The city offers several accommodation options. There are some a little further from the old town that are ideal if you are looking for more modern hotels, with more services and facilities been offered.
Now, if you ask me, to fully live the Colonial Experience in all its glory you should stay in one of the inns around the historic quarter. Old houses, doble doors that conceal interior patios, colonial wells, what else can you ask for?
We stayed at the Don Antonio Inn. Located a few meters from Colonia’s principal avenue and only a few blocks from the old town, it was a hotel I would totally recommend. Not only for its location, but also for their sweet staff.
What to do in Colonia.
Founded in 1680 by the Portuguese on what was supposedly Spanish territory, this place became for years the apple of discord between these two European nations. That continual coming and going shaped the city’s landscape with a mix of Spanish, Portuguese and post colonial styles, and today the remains of those times are there for us to admire. Those same remains would make UNESCO declare Colonia as World Heritage site in 1995.
Colonia del Sacramento is not a big city and visiting it is super easy. In fact, I think the best tip a friend gave me before traveling was to walk, to get lost, and to let Colonia be my guide. And though I agree with that statement a 100%, the nerd in me would still recommend you to first start with a walking tour and then go around by yourself. The old town is full of history, where every street seems to have a tale to tell. The tour will only take you one hour and a half and they will show you around the historic quarter and Colonia’s most famous street, La Calle de los Suspiros (Street of Sighs).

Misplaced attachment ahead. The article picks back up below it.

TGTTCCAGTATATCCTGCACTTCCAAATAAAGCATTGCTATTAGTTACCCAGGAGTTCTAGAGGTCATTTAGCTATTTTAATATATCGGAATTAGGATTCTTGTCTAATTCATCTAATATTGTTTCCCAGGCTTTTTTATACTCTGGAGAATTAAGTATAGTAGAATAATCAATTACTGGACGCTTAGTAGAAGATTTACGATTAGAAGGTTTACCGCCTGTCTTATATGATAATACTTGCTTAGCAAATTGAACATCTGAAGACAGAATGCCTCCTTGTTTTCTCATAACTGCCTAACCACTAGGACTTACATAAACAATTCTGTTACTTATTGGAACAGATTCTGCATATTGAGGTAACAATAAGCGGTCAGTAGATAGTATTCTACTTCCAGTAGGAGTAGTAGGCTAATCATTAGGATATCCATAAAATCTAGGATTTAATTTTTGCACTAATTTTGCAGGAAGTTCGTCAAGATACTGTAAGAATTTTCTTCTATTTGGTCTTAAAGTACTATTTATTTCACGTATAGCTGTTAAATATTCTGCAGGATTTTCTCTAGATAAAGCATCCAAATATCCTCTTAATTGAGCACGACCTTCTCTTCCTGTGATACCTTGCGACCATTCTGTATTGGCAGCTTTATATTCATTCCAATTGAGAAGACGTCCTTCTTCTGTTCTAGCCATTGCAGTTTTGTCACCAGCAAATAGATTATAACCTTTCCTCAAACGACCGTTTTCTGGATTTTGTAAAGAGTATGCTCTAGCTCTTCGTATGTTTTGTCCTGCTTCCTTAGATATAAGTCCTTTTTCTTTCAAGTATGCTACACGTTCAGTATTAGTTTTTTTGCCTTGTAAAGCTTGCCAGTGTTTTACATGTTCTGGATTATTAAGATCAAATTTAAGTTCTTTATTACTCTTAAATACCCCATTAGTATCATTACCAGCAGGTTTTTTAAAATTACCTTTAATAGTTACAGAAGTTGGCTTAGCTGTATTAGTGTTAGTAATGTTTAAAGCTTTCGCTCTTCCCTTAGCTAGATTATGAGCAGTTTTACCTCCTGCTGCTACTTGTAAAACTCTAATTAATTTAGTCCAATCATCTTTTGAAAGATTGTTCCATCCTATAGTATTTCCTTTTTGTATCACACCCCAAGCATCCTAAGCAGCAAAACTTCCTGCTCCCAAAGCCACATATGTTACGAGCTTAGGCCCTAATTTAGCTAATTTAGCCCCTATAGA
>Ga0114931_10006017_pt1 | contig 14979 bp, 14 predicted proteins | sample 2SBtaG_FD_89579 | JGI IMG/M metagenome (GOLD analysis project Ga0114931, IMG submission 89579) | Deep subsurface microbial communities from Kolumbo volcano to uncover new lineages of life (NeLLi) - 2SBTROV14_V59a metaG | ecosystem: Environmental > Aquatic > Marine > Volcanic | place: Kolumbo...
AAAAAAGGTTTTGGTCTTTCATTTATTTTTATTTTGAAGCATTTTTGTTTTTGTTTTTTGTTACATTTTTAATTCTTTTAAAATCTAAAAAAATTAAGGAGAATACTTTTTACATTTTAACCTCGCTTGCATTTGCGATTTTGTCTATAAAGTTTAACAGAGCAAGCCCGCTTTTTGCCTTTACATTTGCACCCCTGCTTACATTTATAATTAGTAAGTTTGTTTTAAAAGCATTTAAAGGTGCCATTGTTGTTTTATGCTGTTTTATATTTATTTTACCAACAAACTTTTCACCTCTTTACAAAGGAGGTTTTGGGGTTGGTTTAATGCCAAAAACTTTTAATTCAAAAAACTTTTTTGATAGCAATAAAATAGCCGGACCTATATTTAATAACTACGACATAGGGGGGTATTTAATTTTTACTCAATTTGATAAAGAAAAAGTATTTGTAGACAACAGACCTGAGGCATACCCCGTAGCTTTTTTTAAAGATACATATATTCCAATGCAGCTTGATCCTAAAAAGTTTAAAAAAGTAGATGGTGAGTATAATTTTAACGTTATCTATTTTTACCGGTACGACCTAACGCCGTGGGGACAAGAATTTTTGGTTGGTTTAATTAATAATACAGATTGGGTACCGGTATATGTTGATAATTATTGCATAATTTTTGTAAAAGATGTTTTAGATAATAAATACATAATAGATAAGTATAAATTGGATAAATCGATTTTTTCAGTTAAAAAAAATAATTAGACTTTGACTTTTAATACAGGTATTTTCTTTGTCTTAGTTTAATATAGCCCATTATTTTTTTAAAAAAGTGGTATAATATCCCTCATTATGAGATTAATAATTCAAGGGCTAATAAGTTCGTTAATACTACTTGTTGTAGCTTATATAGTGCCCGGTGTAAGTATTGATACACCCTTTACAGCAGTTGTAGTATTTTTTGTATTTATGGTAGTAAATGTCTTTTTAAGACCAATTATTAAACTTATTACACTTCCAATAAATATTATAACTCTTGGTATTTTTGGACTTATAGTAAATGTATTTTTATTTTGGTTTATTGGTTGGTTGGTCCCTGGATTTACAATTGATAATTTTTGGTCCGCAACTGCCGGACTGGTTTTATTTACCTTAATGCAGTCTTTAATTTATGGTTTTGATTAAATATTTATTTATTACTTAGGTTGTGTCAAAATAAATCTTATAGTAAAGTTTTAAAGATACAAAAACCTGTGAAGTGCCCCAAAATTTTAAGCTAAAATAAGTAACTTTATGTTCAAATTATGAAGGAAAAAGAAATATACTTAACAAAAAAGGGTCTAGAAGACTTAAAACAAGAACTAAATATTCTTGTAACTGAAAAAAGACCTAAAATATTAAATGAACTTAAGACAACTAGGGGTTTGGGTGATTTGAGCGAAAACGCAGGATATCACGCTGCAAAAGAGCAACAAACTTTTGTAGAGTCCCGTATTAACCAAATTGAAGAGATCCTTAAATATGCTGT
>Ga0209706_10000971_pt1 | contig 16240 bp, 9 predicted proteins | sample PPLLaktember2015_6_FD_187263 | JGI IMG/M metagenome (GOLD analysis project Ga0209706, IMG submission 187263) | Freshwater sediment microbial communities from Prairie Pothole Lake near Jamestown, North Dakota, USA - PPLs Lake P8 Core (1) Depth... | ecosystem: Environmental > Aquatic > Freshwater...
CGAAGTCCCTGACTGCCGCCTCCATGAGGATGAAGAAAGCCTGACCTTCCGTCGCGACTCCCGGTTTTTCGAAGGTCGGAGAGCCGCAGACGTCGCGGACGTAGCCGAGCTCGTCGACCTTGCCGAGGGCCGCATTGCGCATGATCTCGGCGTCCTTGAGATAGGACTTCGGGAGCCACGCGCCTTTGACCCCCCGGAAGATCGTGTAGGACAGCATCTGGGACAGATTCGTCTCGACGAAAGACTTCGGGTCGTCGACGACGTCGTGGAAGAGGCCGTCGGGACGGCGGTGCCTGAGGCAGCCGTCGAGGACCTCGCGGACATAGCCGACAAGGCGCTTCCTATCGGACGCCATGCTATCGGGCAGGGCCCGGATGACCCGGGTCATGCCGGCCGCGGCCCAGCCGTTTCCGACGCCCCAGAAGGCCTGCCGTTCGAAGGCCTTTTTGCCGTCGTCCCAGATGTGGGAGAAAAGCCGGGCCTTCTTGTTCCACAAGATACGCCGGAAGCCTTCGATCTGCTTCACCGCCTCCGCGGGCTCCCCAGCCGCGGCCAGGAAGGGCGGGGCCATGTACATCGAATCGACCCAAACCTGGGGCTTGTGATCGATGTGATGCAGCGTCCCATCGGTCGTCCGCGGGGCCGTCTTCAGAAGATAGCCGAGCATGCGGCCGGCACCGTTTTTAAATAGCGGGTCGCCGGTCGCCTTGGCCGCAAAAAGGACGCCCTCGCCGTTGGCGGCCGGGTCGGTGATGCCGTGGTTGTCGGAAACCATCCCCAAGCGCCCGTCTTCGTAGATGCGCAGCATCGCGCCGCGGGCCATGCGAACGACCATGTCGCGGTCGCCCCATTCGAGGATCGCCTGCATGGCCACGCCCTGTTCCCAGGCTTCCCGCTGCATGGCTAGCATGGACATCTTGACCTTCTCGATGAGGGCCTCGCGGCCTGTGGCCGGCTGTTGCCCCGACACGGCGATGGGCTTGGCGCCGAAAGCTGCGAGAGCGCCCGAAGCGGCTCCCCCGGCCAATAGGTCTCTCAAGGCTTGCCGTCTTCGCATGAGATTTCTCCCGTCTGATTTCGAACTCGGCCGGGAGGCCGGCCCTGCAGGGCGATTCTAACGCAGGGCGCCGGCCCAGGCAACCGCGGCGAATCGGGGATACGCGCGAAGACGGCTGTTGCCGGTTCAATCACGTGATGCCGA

To take the tour, you can go to the tourism offices situated next to the Porton de Campo (old citadel’s gate, recovered from the remains of the old Portuguese wall). We took the tour at 11 am, but please always check the time schedule prior to traveling as it may change.
As said before, moving around Colonia is easy, but if you don’t want to walk, you can either rent a bike or a golf cart. And any of those could be very helpful if you decide to head up to La Rambla looking for a nice beach to rest or to go to la Plaza de Los Toros. This, not so old, bullring is the only one still standing in Uruguay. Founded in 1910, with a strong mudejar style, is very similar to the bullrings in Spain. Nowadays the place is closed so you can only sightsee the exteriors, which is a bit of a pity going all the way there to just see the outside and turn back to the city.
Lastly, and specially for those staying the night, do not miss the sunset by the river coast. This advice was given to us by a lovely colonial, and you know how this goes, you must always follow the local’s tips.
Useful information about Colonia.
An important piece of information for all of you traveling to Colonia is that foreign currencies are accepted everywhere. Hotels, restaurants, bars, even the smallest shops accept argentine pesos (yes, I swear, argentine pesos!), dollars and Brazilian reals. The exchange rate may vary, and sometimes may not be very favorable, but for us going for a day or two is a lot more practicable.